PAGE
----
I realize it’s cliché to say this, but I never thought it would happen to me. Mainly because I’ve been out of high school for 16 years. I don’t socialize in petty social circles or report to a Queen Bee. I’m 33; if I don’t click with someone, I move on. My guard was down; therefore, being cyber-bullied was the last thing I ever expected.
I work with young adult addicts and if it’s true “you are the age you started using,” then I basically work with teenagers. I’ve been at my job for almost two years and it has been a challenging experience. While the environment is emotionally stressful, I try to remain positive and stay grateful for the perks my job offers. Like the sense of family, a gym membership and the opportunity to teach college-level creative writing.
By Chantell Monique *
Last week, my Human Resources representative called me into her office to tell me that two ex-clients who were still in the area took it upon themselves to text the whole community of our clients, nude pictures of a woman who they claimed to be me along with derogatory comments. One of the clients who received the text came forward, telling her who sent them, and that people actually believed it was me.
At first it didn’t sink in; my knee-jerk reaction was, “whatever, they’re jerks” but as the shock subsided, the severity of the issue became real. Although the pictures weren’t of me, my mind began to process what they looked like and what the degrading comments were. My black body was not my own; it was offered up for lascivious commentary, reduced to nothing but an object. Although they could’ve picked any female staff at my company, they chose me: the only plus-size, Black woman.
My Human Resources representative gave me the number for support services and told me to take the rest of the day off. Thankfully my mom was still visiting me so I had someone to go home to. The closer I got to my apartment, my façade began to crumble. I cried; unable to restrain my humiliation and pain. I felt helpless, then stupid for feeling helpless. I was supposed to be tough—ready for anything, definitely able to handle a prank. But this wasn’t a just a prank, it was defamation of character; it was sexual harassment and for the first time, I couldn’t handle the waves of emotions bearing down on me.
After all the mental anguish I had endured at my job, this was the proverbial last straw. I worked 40 hours at a company that made me feel incompetent and useless and to add insult to injury, I was a victim of harassment.
I didn’t go back to work for three days.
I cried when I dropped my mom off at the airport the next morning. I cried when I woke up later that day and started looking for another job. I cried when I came home from meeting with a potential employer. I cried when I woke up on Friday morning; unable to get out of bed, I slept and slept—not out of exhaustion but despair. I looked at the support services number and decided to give them a call.
“You are entitled to three free counseling sessions,” the lady over the phone told me. In tears, I took down the names and numbers of her referrals and began calling therapist to see if someone could help me process what had happened. I don’t come from a background where seeing a therapist is commonplace. As a Black woman, I’m used to sucking it up, not being a victim and powering through whatever issues I may have, but incurring this sort of harassment on top of everything else that was going on with me finally became too much.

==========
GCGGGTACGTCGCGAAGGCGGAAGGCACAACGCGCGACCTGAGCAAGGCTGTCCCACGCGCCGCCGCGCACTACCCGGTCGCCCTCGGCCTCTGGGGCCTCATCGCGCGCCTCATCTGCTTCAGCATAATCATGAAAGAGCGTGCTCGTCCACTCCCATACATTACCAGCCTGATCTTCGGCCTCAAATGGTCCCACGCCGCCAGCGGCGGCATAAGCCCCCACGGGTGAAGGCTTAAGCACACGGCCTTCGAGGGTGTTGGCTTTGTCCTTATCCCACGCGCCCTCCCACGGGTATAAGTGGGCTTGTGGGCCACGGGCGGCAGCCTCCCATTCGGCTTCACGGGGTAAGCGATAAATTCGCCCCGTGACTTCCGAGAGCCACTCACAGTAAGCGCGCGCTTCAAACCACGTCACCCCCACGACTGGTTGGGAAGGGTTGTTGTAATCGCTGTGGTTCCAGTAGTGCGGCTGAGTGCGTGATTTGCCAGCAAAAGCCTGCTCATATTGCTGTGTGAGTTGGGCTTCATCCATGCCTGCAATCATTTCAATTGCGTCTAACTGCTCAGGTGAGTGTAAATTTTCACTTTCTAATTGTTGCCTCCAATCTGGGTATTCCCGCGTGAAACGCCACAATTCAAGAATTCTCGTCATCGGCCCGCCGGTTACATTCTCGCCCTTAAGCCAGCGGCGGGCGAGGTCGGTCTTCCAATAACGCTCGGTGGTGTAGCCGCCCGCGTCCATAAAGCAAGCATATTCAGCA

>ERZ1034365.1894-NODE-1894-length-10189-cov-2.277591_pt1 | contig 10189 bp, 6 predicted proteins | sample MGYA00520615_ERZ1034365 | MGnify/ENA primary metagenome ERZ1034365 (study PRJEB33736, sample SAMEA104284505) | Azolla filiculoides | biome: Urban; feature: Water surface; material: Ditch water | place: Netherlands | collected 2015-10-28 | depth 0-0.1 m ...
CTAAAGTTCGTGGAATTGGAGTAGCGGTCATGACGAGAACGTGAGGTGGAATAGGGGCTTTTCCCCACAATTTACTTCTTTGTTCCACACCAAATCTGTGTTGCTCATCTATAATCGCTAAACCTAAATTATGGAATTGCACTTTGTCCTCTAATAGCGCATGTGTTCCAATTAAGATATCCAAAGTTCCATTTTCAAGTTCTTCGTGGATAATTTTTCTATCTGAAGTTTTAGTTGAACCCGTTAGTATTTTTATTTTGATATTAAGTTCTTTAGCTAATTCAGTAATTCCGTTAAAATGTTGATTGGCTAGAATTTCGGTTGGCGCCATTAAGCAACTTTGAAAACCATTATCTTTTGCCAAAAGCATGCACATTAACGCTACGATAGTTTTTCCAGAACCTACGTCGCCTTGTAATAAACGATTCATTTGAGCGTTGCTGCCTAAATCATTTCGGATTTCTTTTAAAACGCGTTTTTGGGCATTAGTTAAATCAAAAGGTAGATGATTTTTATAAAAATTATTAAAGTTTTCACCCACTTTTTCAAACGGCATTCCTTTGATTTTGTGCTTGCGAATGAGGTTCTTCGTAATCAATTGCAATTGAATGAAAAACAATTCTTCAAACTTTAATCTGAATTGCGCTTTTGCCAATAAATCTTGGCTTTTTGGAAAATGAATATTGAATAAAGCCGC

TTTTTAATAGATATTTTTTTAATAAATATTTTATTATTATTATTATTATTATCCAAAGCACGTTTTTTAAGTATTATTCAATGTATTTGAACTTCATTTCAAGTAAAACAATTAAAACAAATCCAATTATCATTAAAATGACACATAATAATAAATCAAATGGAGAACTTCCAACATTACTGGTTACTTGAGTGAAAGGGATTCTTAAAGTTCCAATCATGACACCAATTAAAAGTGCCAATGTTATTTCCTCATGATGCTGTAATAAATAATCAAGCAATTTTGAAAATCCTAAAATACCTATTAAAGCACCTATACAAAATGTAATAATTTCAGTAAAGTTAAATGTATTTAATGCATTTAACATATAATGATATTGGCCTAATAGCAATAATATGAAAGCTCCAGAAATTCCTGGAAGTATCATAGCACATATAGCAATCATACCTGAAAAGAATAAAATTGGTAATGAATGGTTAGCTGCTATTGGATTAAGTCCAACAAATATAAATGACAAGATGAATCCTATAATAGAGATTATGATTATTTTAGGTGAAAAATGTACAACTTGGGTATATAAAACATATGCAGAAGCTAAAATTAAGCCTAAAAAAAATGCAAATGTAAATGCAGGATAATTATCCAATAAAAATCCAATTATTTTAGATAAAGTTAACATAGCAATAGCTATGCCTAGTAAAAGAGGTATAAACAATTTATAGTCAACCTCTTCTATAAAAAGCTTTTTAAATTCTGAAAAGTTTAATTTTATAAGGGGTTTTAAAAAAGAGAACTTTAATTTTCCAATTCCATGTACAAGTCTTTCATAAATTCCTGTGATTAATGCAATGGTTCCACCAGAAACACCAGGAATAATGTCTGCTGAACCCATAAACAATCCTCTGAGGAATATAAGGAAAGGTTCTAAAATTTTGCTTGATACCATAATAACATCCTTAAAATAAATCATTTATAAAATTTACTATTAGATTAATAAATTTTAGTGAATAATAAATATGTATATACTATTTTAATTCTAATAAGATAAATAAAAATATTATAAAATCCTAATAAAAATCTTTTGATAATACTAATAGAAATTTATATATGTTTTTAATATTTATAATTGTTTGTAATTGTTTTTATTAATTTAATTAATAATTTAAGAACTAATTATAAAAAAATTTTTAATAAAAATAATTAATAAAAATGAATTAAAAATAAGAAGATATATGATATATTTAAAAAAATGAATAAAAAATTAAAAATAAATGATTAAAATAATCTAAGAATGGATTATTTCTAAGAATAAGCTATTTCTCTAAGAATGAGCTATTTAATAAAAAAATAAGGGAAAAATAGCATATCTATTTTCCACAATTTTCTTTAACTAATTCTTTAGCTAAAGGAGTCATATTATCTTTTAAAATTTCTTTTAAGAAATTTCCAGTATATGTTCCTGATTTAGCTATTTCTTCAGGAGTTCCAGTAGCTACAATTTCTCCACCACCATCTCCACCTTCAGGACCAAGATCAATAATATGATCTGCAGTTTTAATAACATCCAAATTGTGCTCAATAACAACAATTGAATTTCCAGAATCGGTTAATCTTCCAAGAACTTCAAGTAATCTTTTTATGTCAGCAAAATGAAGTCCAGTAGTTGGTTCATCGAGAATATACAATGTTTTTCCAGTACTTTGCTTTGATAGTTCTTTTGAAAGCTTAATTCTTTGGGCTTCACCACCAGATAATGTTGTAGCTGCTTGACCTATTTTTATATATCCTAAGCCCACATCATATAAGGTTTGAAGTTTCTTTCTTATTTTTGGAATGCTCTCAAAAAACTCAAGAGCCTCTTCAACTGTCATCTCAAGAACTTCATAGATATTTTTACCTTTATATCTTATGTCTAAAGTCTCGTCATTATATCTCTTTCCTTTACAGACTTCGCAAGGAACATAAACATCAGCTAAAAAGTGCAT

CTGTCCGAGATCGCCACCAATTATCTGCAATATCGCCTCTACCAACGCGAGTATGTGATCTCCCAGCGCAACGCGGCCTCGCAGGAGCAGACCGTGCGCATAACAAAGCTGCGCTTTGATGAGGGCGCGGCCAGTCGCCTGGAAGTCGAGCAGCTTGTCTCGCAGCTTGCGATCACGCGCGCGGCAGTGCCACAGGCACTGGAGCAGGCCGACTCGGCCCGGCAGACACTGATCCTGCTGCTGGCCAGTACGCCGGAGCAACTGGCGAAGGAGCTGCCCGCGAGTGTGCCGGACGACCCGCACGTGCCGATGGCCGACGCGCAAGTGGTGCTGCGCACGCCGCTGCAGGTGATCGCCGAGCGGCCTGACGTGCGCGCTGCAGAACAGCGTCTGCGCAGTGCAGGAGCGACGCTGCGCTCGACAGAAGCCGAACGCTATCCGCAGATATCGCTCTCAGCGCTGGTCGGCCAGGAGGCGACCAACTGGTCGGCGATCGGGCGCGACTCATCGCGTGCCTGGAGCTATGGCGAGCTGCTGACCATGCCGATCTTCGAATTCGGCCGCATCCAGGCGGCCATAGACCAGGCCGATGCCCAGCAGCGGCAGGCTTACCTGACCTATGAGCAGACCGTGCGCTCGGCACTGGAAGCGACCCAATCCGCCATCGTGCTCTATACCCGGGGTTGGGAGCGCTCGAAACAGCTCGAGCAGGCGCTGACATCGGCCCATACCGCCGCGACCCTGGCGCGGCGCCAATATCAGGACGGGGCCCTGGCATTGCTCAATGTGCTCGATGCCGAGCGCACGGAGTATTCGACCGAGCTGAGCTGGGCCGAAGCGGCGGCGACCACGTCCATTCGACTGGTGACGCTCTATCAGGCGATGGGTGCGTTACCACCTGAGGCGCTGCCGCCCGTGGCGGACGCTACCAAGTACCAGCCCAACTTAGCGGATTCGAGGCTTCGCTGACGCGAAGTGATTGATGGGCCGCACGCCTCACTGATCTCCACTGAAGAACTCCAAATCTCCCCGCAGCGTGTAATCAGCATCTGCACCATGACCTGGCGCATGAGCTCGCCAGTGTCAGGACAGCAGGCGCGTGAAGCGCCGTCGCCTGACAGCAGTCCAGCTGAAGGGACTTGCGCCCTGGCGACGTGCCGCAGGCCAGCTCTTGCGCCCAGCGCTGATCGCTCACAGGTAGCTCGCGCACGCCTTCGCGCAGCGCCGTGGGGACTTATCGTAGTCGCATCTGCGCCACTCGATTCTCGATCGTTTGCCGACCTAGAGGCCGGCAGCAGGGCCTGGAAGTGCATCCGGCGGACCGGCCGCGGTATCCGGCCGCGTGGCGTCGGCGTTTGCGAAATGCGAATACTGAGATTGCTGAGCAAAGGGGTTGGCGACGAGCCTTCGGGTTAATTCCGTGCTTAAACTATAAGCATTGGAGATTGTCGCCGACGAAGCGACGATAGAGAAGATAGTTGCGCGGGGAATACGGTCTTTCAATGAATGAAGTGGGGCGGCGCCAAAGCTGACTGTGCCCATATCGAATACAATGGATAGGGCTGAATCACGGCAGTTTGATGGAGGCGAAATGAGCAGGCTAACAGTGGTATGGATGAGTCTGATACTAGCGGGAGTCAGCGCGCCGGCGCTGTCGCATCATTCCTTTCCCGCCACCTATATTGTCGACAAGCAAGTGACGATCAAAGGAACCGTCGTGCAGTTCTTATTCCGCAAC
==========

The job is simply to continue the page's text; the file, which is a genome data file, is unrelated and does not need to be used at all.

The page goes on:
I found a therapist who sounded somewhat kind and sane and made an appointment. In the meantime, I got to thinking about mental health and Black women. From my own personal experience, we as Black women are seen as resilient—rocks that cannot be broken. We are single mothers, professors, doctors, lawyers, businesswomen and matriarchs of loving families. We always have a brave face, a kind word and a happy tone of voice—just to ensure everyone is comfortable around us. While Black women can handle anything, I have to wonder at what cost?
Where does it all go—our hurt, pain, disappointments and fears? Where does it go when our own men won’t love us and society feels our bodies are a free for all? Where do we put our tears or disillusionment? When does it all become too much? Although we are strong, we are also human—we’re real, we bleed, we cry and we hurt.
We need someone on our side, someone to protect us from the weapons of society. This is why I called a mental health professional to help me process being cyber-bullied. I finally admitted to myself that I wasn’t stupid for crying through my humiliation—that my feelings were legitimate. I called for help because I felt alone, unsafe—unprotected.
I’m not saying we all should see whether our insurance covers mental health and start cold-calling therapists but I do believe Black women need a reprieve—a break from the onslaught of negativity. Society may look at white women as delicate flowers that need to be protected, but I feel we need that same protection too. Why? Because we are just as vulnerable, delicate and precious as anyone else. To me, mental health is as important as physical and spiritual health; as we start eating right and exercising in this New Year, I encourage you to also do a mental assessment of where you are. We don’t always have to be strong and unbreakable. We can cry, we can hurt and we can feel—and when it all becomes too much, we can ask for help.
* Chantell Monique is addicted to Harry Potter, loves Peyton Manning, 90s music and Rom-Coms. She’s a Creative Writing instructor and screenwriter; she currently lives in Los Angeles. Twitter @31pottergirl
via BlackGirlNerds: Jamie Broadnax is the writer and creator of the niche blogsite for nerdy women of color called Black Girl Nerds. Jamie has written for Madame Noire and is the VP of Digital for the online publishing hub the She Thrives Network.